There is a lot of breast cancer in my family history. My mother was diagnosed with the disease at 44, and my paternal grandmother died of breast cancer when she was just 33, so I’ve always been diligent about performing breast self-exams— often weekly—to ensure that if I did get breast cancer, it would be caught at an early, curable stage. I’ve also always lived a healthy lifestyle to reduce my risk of cancer and other diseases. A never-smoker and drinker, I made sure to hit the gym at least 5 days a week to retain my physical stamina and normal weight. I’m also someone who pays attention to the rhythms of her body, so, 4 years ago, when I started feeling bloated and fatigued, I pestered my general practitioner to perform some tests to see what might be wrong.
Finally, 5 months later, she scheduled an abdominal and pelvic ultrasound, which showed that both of my ovaries were enlarged. Fearing the diagnosis might be cancer, I was sent to a surgical oncologist who, after additional imaging testing showed that my ovaries were so enlarged they were about to rupture, recommended a hysterectomy. But once the operation was underway, it was clear to the surgeon that although it looked like I did have some type of cancer, she was sure it wasn’t a gynecologic cancer. A pathology examination of the cancerous tissue determined that I actually had de novo stage IV estrogen receptor–positive, progesterone receptor–negative, HER2-negative lobular carcinoma with distant metastases. After all my vigilance to prevent breast cancer, especially late-stage breast cancer, my worst fear had come true. Imaging scans showed that the cancer was now also in my liver and throughout my bones.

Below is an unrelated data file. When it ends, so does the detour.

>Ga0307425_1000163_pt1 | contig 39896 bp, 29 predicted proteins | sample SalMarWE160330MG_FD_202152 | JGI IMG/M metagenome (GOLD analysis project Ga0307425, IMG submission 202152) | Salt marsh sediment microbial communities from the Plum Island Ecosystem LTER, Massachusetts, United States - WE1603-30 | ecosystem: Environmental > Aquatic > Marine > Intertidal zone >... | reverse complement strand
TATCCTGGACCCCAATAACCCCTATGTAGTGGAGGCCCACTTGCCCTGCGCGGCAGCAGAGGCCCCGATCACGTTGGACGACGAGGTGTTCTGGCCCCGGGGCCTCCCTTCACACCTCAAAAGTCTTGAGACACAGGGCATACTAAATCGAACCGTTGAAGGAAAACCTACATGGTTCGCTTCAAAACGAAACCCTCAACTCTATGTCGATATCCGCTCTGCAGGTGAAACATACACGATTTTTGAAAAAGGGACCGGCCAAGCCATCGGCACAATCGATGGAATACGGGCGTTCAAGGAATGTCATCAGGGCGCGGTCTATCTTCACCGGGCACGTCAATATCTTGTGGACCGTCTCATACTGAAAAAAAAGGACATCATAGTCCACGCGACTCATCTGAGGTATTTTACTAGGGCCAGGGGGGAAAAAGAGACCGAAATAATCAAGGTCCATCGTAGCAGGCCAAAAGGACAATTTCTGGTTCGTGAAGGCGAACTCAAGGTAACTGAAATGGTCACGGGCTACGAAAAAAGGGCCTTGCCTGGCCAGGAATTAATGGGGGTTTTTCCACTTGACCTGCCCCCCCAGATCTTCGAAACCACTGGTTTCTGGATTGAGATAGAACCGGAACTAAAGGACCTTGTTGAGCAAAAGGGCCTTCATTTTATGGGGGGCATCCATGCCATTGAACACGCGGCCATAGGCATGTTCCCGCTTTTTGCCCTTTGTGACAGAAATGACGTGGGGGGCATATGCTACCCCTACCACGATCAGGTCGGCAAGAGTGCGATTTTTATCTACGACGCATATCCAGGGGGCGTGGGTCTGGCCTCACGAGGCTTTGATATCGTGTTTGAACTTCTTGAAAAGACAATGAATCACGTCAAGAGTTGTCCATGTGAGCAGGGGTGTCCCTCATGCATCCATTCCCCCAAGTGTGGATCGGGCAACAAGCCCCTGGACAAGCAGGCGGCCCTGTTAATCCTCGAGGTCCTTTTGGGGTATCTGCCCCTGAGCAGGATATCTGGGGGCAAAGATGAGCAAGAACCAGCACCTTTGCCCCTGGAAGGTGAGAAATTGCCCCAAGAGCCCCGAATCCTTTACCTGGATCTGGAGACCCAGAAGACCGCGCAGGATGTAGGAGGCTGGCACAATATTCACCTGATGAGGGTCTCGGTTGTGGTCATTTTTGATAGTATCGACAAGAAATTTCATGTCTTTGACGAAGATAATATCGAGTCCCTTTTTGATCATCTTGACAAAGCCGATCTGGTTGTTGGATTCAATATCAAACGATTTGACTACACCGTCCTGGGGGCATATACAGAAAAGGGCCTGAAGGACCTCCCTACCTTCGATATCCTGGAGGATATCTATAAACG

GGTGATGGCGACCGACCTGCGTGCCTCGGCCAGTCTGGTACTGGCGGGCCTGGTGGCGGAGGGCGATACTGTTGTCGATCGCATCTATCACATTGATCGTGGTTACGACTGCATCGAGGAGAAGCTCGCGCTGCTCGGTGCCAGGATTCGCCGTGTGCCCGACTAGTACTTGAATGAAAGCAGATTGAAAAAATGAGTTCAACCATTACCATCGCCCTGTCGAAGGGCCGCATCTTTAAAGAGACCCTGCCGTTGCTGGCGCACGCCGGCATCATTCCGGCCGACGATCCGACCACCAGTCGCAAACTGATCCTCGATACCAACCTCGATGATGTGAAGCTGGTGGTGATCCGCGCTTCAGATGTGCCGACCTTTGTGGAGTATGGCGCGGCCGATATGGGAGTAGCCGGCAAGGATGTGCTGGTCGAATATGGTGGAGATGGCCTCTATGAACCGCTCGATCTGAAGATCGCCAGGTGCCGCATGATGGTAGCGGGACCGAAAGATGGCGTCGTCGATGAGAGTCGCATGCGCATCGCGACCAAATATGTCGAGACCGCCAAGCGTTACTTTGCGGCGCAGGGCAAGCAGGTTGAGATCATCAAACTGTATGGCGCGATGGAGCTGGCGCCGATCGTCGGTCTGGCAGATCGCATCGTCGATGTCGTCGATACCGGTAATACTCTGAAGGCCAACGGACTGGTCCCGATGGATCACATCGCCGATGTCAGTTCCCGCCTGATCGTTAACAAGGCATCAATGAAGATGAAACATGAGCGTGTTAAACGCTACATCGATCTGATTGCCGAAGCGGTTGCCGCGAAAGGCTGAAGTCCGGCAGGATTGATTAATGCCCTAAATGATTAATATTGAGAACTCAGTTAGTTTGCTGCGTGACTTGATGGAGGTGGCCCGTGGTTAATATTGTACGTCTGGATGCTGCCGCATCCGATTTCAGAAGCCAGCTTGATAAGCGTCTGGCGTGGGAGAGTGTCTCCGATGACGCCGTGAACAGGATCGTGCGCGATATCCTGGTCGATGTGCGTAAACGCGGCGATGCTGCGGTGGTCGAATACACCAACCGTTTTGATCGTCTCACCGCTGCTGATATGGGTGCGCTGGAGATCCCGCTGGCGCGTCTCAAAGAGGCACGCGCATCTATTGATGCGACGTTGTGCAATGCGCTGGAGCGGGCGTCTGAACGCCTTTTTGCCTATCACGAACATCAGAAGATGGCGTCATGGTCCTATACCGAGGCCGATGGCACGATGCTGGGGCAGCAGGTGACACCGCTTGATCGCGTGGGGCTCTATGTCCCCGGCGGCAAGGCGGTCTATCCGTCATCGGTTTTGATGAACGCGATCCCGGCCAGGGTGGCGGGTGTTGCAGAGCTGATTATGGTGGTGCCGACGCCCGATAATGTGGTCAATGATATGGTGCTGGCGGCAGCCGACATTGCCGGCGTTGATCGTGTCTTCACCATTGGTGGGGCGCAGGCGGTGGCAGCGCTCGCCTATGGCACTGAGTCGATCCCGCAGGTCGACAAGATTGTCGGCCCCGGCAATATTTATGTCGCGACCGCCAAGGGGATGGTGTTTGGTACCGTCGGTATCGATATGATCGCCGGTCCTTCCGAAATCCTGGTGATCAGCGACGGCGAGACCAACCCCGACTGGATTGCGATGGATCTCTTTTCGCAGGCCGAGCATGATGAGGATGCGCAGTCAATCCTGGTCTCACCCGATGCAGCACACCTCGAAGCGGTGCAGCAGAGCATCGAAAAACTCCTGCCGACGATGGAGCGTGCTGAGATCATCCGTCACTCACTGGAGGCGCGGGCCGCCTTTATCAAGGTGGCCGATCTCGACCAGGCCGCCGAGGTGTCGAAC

At age 34, I was told I most likely had 2 years to live.
Wondering Why I’m Still Alive
FROM THE TIME of disease onset to diagnosis, I’ve never had a detectable mass in my breasts. In fact, a week before the surgery I underwent a mammogram just to be sure there were no signs of breast cancer, and the test was negative. Two years after my diagnosis, I insisted that I have a bilateral mastectomy, fearful there was a tumor hidden somewhere in my breasts, feeding the metastases. I desperately wanted to shut off the source of my spreading cancer, but the pathologist could find no cancerous cells in any of my breast tissue.